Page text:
*How about affordable plug-in electric cars that go more than 100 miles on a charge with PV and wind powered recharging stations?

*Dreaming of companies large and small adopting business sustainability practices to maximize profits, reduce their carbon footprint, and enhance the lives of their employees and the communities that surround them.

Labels

Abengoa Solar (1) Al Gore (3) algae (3) Amory Lovins (3) anniversary post (1) Arnold Goldman (1) ASES (1) automobile (6) award (3) bacteria (1) bad policy (2) base load (4) battery (4) beer (6) behavior change (2) Berkeley (1) bicycle (1) big business (9) big oil (15) biofuels (39) biomass (3) biomimicry (1) BLM (2) building efficiency (1) carbon capture and storage (1) carbon footprint (5) carbon neutrality (1) cheaper than coal (8) china (1) clean energy (37) cleaner than coal (11) cleantech (29) climate change (2) coal (6) Colorado (204) community solar (4) compost (1) concentrated solar power (17) Congress (6) conservation (3) conserve water (2) consumption (1) covered parking lots (2) CRES (2) CSP (13) Dan Staley (1) demand side management (4) denver (1) department of energy (1) desert (1) distributed power generation (10) DNC (3) DoE (1) doitforthechildren (13) Dr. Dan Arvizu (1) Dr. Ken Swift (1) Dr. Varun Rai (1) editorial (5) education (32) efficiency (11) electric automobiles (9) electric bike (1) energy (7) energy audit (18) energy efficiency (5) energy efficient buildings (62) energy efficient lighting (3) energy independence (5) energy summit (2) environment (5) EPA (4) ethanol (5) externalities (1) financing (2) food (4) fossil fuels (2) fuel cells (3) fuel efficiency (3) futility (3) future thinking (18) gasguzzlersbegone (8) George Orwell (1) geothermal (14) good business (3) good debate (5) good government (79) good thinking (59) grappa (1) green building (1) greengarbage (1) greenhouse gas (1) greenisgood (15) grid-parity (1) HadCRU (1) health (2) high-speed rail (1) Hispanic market (1) homegrown (1) hvac (1) hybrids (3) hydrogen (4) i heart libraries (1) IECC (1) Ignite (2) inaugural post (1) incentives (2) India (1) ingenuity (15) International Energy Conservation Code (1) interview (3) investment (42) irony (1) it'sabouttime (3) jobs (78) kinetic energy (1) Kristen Brown (1) law (6) leasing (3) LED (2) LEED certified (3) legislation (7) light emitting diode (2) localization (21) manufacturing (4) market forces (2) marketing (1) methane gas (5) MIT (8) moo (1) morality (6) morals (1) musings (1) NASA (1) natural gas (11) newyear (1) NOAA (1) nomoredumbpoliticians (9) nomorepetroleum (11) non-originalthought (1) nostalgia (1) NREL (33) nuclear (2) off the grid (1) offshore wind farm (2) op-ed (11) OPEC (1) peak oil (2) petroleumiswaytired (8) photovoltaics (3) piezoelectric (2) policy (33) poopisfuel (4) power plants (9) power purchase agreement (1) President Barack Obama (11) profitability (3) progressive (2) public transit (1) PV (44) renewable energy (2) renewable energy market (1) research (24) ROI (5) RPS (5) Santiago Seage (1) science (23) science is cool (11) Sean Ong (1) second generation biofuels (5) smart design (5) smart grid (12) solar (65) solar cell (4) solar cell efficiency (3) Solar Electric Light Fund (1) solar electric thermal (2) solar gardens (3) solar leases (1) solar market (17) solar thermal (15) solar water heating (1) speed-to-market (2) Steven Chu (1) subsidies (11) suddenoutbreakofcommonsense (24) sun is good (47) Superfund (1) sustainability (46) systems thinking (1) tax credits (22) technology (6) thin-film solar (7) tornado (1) transmission (3) trees (1) triple bottom line (1) United Nations (1) utilities (26) wakeupcall (1) water (3) wearewhatweeat (5) wecandobetter (3) wind (61) World Bank (1) world renewable energy forum (7) WREF 2012 (7) WREF2012 (1) zero energy (3) zero waste (1) zero-energy building (2)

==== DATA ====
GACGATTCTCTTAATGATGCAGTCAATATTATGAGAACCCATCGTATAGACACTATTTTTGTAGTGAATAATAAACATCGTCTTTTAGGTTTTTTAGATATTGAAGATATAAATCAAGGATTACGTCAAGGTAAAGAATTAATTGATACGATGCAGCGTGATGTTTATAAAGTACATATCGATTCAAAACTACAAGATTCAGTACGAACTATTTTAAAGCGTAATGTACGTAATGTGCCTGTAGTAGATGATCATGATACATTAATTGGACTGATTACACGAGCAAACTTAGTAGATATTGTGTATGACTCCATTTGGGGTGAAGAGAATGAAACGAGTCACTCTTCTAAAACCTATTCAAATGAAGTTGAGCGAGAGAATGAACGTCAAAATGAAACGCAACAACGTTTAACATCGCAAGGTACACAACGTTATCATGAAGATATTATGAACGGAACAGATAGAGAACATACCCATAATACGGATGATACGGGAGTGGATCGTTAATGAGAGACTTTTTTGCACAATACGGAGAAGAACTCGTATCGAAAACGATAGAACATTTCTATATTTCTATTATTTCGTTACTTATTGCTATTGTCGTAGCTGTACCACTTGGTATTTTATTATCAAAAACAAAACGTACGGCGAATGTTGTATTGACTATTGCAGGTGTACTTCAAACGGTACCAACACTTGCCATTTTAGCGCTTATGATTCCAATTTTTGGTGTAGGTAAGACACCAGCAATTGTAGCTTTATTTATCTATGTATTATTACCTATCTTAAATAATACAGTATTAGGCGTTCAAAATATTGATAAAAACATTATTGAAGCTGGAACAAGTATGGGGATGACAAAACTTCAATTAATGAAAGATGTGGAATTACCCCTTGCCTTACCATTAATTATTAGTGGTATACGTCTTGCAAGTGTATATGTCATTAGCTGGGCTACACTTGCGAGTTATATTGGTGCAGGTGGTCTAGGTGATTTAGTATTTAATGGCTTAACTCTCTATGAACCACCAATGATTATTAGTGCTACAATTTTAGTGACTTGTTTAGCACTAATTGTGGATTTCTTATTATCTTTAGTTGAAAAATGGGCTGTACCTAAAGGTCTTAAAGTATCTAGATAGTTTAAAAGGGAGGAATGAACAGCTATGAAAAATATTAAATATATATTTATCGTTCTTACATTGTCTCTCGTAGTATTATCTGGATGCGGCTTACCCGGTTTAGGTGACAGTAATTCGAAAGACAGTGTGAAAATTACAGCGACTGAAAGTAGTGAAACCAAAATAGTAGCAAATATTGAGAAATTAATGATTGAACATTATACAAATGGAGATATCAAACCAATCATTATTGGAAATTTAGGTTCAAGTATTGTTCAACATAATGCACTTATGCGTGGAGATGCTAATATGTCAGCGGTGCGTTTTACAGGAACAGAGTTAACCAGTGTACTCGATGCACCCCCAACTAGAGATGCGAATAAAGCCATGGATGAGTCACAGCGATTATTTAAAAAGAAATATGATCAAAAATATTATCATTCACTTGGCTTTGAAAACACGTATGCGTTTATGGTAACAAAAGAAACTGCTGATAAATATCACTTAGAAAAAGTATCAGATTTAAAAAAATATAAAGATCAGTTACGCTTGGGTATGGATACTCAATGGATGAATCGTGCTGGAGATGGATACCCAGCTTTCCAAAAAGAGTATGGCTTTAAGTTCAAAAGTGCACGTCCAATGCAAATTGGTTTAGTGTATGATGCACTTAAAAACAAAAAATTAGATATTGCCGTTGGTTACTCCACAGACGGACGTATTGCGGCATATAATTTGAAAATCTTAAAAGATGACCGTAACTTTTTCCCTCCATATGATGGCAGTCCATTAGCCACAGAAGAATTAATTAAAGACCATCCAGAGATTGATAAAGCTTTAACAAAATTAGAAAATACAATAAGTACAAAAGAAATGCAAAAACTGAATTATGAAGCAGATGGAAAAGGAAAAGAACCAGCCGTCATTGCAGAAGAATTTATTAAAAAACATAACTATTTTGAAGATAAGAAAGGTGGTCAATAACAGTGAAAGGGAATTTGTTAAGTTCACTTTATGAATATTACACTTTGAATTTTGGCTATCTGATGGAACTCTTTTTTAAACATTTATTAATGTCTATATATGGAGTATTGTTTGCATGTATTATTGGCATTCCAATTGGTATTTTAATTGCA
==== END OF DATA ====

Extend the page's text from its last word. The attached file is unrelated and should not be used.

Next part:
Blog Archive